After Many a Summer Dies the Swan - Aldous Huxley
Gravity's Rainbow - Thomas Pynchon (I said - 'Dad, have you read this?' He said 'Oh yeah! That was a good one.')
The Outsider - Richard Wright
The Favorite Game - Leonard Cohen
The Soviet Union Today - Kenneth R. Whiting ("Today" refers to 1962, so it will either be ridiculously Cold War, or extremely insightful. Or maybe just bad. I'll let you know.)

The sun came out this morning

The books I bought at the library sale this morning:

Black Boy - Richard Wright
Don Quixote - Miguel de Cervantes
Being and Nothingness - Jean-Paul Sartre
The Origin of Species - Darwin
3 Issues of Granta
Political Ideology - Cox

all for a total of $1.50. Possibly the best feeling a Saturday morning has to offer.

Listening to:

Mountain Goats - All Hail West Texas
The Replacements - Unsatisfied

Friday, August 13, 2004

I am pretty sure there is no one in my office right now.  Posted by Hello

Thursday, August 12, 2004

The Sun on Your Face is the Reason I Wanted to Hold On

The Summer Soundtrack Project

I'm compiling a multi-CD volume of songs that have made this summer memorable, to accompany a show of photos and polaroids that I am putting together in a few weeks (stay tuned for details). Until then, I want everyone to send (or post) the top one or two songs they have been listening to on repeat this summer. They don't have to be new, or cool, or even anything anyone has ever heard of before. They can be the time you sang Tiny Dancer at Karoke back in June or your favorite song of summer 1999 ("He's just my baby's daddy"?) I want the songs you can't get enough of, the ones that will make you think of summer long after fall has descended. Hook me up, and I'll hook you up with a copy of the finished project.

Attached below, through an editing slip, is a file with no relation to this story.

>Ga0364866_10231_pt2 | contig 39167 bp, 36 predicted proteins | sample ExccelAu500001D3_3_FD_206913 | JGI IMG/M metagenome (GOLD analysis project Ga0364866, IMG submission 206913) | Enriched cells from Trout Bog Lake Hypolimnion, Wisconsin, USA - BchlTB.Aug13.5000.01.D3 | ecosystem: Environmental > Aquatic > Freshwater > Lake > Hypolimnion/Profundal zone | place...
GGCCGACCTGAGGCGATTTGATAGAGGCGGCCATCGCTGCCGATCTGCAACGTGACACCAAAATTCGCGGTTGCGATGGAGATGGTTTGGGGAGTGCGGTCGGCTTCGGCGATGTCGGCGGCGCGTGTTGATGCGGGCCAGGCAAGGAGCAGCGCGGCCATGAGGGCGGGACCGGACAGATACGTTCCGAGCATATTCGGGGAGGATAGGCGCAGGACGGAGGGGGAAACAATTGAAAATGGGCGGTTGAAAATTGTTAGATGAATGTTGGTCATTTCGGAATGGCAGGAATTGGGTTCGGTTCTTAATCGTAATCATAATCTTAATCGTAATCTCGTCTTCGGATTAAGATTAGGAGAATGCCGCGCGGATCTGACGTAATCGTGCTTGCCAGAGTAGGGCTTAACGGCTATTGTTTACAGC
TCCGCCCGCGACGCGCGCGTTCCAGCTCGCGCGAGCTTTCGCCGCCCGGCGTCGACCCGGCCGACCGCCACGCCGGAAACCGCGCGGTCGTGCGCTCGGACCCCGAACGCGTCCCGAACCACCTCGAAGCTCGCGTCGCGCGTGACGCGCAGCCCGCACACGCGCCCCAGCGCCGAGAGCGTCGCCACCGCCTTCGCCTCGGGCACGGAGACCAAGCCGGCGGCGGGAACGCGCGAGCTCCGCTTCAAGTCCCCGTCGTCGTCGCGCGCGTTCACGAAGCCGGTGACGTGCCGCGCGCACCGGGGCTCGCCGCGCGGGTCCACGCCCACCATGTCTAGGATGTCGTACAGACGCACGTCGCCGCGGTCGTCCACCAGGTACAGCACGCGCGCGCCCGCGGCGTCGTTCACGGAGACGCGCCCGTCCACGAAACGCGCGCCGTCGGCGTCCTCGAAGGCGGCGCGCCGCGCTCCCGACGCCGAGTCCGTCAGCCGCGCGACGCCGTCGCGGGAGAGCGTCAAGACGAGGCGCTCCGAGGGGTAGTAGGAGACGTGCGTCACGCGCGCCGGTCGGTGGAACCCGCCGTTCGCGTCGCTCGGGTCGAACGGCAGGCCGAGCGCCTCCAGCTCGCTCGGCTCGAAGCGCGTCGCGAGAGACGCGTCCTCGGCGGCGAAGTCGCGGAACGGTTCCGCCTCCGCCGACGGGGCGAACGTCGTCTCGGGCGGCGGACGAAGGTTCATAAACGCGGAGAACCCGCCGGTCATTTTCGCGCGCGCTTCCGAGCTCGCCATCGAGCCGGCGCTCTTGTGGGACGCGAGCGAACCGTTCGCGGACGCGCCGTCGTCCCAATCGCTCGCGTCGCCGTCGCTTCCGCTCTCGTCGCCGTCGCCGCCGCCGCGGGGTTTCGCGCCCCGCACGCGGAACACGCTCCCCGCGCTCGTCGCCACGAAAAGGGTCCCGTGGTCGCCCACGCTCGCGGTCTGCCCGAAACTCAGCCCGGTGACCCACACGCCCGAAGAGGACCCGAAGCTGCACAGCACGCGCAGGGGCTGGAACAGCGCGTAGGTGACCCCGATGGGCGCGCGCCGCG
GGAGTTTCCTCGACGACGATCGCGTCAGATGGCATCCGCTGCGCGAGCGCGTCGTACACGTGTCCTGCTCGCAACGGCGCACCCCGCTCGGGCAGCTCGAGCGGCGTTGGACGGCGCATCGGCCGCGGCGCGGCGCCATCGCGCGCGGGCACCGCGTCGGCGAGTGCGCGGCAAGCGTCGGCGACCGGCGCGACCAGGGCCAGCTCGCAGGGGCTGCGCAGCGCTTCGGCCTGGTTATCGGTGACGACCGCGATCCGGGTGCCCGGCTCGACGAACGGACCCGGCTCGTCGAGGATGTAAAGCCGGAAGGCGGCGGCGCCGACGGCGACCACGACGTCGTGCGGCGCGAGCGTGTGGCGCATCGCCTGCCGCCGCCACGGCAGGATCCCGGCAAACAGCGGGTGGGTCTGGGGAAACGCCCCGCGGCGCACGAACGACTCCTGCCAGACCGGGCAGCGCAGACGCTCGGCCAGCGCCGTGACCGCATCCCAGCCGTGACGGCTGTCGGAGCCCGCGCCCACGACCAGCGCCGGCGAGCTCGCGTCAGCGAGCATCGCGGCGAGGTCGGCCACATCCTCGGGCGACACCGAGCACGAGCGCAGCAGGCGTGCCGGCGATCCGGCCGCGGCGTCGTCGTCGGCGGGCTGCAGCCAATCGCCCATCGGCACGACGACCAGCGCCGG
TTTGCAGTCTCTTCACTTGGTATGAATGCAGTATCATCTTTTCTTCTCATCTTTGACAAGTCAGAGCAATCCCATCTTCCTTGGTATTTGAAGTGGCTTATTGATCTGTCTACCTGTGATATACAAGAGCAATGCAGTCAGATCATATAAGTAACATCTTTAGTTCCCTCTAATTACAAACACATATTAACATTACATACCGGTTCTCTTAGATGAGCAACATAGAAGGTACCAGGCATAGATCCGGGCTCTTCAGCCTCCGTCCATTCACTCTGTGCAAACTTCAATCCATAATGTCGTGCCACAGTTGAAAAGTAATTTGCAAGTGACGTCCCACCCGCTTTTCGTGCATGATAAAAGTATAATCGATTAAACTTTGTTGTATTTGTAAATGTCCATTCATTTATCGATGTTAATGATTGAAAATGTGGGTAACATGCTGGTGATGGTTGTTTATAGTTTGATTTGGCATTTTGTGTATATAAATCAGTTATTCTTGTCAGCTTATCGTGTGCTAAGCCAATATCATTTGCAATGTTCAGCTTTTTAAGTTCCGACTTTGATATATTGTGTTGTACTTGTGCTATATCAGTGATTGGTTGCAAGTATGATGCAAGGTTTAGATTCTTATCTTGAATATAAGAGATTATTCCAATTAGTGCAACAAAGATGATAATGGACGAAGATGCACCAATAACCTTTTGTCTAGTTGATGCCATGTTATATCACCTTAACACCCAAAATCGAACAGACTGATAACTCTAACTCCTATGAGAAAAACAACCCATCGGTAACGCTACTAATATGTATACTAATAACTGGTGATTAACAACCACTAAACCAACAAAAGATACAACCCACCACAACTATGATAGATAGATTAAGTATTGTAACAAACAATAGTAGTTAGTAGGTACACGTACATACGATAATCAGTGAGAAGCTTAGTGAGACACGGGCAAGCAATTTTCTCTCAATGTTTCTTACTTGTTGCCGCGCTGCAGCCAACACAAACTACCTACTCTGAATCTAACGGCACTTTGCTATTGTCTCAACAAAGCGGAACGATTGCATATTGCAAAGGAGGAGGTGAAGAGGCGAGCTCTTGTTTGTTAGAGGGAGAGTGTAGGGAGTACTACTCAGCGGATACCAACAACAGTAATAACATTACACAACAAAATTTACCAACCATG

To get you started, here are some of mine:

These Days - Nico
The Sea and The Rhythm - Iron and Wine
Holland - Sufjan Stevens
I Don't Care If You Forget Me - Morrissey (from Viva Hate, of course)

Wednesday, August 11, 2004

True Myths

Warning! Weather related post! (I'm a Minnesotan, I can't help it)

I wake up this morning, Wednesday, August 11, and I'm cold. I mean, really cold. How could this be? Is it really 46 DEGREES in the middle of August? I mean, we're talking 14 degrees from snowing. I can see my breath. I bought a new sweater yesterday (I had to - it has elbow patches). I know all you non-Minnesotans are thinking, "Well, of course. You live in Minnesota." But this is not right. August is usually hot hot hot, waves of humidity taking over your soul. When I got to Minnesota in August last year, it was so hot that I missed the relative comfort of temperate Los Angeles. I bought a high powered fan. I spent days by the lake. This year? They're having a frost Up North. I saw someone biking on Lyndale this morning, wearing mittens - and I couldn't blame him. That wind is cold. Will it snow before the State Fair? If it does, I've officially seen it all. What ever happened to global warming?

Monday, August 09, 2004

Am I employed?

How to Forget About Workaday Issues Over the Course of a Weekend

1. Always have a stack of magazines by your bed
2. Go to a BBQ